MTC: Glengarry Glen Ross

David Mamet’s Glengarry Glen Ross is many things. It won Mamet the 1984 Pulitzer Prize for Drama because it captured a time, place and attitude so remarkably. He re-wrote it as an acclaimed film (1992) and the play’s an aspirational piece for actors. Who doesn’t want to do a Mamet? But this MTC production fails to capture what makes Mamet so popular.

Glengarry Glen Ross. Photo by Jeff Busby
Photo by Jeff Busby

It’s hard make the anger and social-grasp of Mamet dull, but director Alkinos Tsilimidos manages to make it feel like a soporific mid-afternoon tv movie. It passed the time pleasantly enough, but lacked any spark to make a blaze.

The cast are all terrific actors, but seem to be performing to be watched for their performance rather than working together to tell a story (which has nothing to do with John McTernan coming in at the last minute and still having his script).  They’re enjoying the experience of being in the play, but they’re not bringing the audience into the world on the stage.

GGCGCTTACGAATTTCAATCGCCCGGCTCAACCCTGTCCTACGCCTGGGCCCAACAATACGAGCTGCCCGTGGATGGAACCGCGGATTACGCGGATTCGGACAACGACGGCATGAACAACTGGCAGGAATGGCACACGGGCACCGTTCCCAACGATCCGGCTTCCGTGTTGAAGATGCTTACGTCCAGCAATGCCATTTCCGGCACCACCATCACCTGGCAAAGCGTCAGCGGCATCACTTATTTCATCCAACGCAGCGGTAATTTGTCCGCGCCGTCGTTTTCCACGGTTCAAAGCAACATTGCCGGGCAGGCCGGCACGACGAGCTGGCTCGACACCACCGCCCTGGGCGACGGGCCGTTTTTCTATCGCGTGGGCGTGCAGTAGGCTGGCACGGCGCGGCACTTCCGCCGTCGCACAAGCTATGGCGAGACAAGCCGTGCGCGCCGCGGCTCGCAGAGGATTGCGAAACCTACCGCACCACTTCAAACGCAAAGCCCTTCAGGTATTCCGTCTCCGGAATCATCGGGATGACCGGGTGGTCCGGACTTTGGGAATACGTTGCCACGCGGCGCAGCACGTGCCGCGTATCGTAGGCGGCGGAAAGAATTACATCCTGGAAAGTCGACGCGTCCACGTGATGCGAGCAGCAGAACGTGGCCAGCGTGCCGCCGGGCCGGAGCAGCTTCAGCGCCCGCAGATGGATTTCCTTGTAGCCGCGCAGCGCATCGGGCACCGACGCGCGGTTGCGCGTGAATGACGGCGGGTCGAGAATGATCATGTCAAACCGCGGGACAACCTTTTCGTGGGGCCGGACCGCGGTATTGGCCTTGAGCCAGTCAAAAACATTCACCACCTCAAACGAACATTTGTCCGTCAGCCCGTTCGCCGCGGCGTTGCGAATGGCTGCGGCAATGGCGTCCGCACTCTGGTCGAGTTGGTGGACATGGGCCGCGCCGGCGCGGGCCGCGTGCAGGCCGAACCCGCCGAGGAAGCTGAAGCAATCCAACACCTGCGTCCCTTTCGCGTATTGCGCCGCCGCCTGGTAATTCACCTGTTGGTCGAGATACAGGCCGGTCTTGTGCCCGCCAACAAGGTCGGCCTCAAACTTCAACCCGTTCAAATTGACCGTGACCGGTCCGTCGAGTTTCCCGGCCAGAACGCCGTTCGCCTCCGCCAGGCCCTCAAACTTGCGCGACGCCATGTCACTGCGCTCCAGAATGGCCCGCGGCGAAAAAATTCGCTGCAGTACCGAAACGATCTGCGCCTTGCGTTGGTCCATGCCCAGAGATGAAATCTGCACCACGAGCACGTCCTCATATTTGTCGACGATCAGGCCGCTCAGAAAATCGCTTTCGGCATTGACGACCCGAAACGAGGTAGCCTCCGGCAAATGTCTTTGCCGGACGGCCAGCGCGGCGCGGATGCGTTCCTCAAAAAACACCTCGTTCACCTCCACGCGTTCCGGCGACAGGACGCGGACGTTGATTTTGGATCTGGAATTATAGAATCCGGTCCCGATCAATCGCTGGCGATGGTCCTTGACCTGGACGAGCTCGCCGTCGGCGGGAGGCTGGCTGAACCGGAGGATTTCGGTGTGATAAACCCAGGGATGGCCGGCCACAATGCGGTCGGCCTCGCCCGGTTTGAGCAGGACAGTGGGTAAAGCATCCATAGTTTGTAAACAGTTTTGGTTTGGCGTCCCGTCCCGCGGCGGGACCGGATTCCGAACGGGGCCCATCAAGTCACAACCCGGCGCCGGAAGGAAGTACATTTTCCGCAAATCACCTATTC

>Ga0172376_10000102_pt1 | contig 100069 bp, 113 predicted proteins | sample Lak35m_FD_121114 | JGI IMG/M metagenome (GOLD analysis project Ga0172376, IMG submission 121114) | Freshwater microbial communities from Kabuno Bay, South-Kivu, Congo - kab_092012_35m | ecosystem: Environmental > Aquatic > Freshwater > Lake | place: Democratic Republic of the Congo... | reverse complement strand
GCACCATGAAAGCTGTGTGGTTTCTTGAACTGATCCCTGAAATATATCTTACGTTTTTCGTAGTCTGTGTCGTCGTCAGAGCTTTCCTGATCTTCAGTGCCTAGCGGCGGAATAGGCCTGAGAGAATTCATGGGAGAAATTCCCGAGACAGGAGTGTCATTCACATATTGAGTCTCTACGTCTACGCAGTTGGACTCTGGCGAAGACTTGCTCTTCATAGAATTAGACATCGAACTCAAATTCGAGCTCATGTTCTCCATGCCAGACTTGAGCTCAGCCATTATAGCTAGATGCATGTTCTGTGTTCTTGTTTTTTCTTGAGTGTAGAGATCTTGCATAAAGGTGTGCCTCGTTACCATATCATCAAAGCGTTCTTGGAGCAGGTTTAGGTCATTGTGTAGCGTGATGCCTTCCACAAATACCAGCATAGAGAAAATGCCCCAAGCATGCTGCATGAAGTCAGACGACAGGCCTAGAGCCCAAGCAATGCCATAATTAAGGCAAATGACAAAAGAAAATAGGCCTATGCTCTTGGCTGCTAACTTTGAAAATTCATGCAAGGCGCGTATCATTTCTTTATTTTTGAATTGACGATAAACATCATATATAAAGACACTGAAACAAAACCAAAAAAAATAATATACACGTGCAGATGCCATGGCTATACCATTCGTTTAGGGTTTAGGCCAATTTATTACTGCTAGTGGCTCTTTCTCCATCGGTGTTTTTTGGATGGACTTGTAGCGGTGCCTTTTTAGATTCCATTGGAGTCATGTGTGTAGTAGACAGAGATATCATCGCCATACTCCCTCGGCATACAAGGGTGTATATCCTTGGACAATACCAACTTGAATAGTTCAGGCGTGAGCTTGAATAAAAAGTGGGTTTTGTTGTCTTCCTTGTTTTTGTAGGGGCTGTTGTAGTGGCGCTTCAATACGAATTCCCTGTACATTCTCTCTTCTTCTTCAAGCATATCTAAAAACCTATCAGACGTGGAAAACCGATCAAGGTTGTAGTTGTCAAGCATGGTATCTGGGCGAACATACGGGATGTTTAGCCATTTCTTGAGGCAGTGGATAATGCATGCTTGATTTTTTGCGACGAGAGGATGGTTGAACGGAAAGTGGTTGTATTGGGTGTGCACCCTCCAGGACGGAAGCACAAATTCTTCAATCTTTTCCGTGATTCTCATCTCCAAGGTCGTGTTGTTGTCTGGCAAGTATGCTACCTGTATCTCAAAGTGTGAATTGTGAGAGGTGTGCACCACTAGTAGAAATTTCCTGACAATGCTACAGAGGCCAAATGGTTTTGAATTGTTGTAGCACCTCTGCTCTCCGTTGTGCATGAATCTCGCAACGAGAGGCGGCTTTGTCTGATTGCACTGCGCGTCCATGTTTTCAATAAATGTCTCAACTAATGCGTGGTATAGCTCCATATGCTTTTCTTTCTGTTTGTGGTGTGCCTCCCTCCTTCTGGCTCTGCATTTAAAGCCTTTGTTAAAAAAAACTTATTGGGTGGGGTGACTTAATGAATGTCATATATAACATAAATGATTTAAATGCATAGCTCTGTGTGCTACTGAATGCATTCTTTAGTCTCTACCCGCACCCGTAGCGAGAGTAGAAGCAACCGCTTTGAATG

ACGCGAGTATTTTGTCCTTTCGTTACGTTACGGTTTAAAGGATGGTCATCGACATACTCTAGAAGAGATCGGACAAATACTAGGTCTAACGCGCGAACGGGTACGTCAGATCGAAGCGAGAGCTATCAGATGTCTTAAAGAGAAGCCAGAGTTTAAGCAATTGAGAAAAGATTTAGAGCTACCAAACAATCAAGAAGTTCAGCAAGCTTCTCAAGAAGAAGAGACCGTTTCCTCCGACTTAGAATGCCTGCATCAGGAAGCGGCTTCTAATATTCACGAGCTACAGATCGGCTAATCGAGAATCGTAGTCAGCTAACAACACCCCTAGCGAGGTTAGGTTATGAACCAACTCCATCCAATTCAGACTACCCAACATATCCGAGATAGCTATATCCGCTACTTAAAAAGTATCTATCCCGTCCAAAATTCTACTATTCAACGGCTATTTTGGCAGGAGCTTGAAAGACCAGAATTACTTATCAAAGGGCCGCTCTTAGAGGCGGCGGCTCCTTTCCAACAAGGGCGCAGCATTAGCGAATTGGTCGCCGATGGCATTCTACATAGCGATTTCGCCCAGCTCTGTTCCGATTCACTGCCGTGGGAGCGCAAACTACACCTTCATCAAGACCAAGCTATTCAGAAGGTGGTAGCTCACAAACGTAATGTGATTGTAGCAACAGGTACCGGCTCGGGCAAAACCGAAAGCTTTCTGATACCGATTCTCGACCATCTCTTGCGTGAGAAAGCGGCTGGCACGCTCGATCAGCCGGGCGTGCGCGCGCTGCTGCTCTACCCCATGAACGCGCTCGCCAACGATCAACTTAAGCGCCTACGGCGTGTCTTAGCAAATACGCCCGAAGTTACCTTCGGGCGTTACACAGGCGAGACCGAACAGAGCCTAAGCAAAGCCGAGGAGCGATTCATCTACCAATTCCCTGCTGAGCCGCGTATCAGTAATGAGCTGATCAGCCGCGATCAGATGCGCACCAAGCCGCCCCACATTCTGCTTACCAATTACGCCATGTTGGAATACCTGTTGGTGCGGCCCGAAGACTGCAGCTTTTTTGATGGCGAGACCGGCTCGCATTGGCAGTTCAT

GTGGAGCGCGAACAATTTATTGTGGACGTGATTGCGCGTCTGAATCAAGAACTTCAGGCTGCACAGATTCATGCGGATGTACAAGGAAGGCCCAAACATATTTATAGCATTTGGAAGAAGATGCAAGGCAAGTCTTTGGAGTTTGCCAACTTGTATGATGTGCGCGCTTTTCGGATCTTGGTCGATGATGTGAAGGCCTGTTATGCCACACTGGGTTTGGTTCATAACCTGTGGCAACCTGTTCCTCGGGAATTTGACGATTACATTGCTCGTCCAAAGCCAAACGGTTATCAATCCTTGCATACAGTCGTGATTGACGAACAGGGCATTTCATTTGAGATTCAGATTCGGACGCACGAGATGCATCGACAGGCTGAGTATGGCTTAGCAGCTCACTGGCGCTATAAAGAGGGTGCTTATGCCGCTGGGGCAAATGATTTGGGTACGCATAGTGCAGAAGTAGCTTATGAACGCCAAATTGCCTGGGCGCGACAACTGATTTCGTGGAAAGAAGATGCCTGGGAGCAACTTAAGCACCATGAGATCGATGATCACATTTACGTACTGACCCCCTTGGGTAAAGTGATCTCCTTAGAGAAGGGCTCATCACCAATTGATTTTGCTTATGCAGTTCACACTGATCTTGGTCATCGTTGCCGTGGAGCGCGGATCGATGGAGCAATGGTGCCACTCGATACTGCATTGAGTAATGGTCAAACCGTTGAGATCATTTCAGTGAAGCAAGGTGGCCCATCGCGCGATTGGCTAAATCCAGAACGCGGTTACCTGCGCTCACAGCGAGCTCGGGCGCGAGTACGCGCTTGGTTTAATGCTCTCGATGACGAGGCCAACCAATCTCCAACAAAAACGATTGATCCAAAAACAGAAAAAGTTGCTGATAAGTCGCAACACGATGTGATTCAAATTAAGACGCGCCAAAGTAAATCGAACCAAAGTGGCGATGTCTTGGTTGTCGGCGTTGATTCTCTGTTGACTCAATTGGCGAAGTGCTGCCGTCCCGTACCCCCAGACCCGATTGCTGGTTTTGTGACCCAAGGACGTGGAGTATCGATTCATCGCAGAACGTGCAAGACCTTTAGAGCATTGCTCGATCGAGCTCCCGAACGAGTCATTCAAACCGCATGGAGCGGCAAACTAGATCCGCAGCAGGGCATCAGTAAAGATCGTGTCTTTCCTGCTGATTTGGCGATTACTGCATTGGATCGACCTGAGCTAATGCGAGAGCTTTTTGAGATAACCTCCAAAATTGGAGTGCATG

There’s no way in for the audience to find an emotional connection or a reason to care. The most empathy comes from Brett Cousins, as the conned Lingk, but the play’s not about him; he’s there to show what a dick Roma (Alex Dimitriades) is and what a dick Levene (McTernan) can be.

The detail of the design’s 1980s office is a welcome distraction, but there’s no comment, fun or satire to support the script or help make it about now and us. And it’s not like there are no parallels to easily draw about dodgy real estate being sold to people who can’t afford it.

If a production isn’t a reflection of us and now, why bother?

Anne-Marie Peard

Anne-Marie spent many years working with amazing artists at arts festivals all over Australia. She's been a freelance arts writer for the last 10 years and teaches journalism at Monash University.

Anne-Marie Peard

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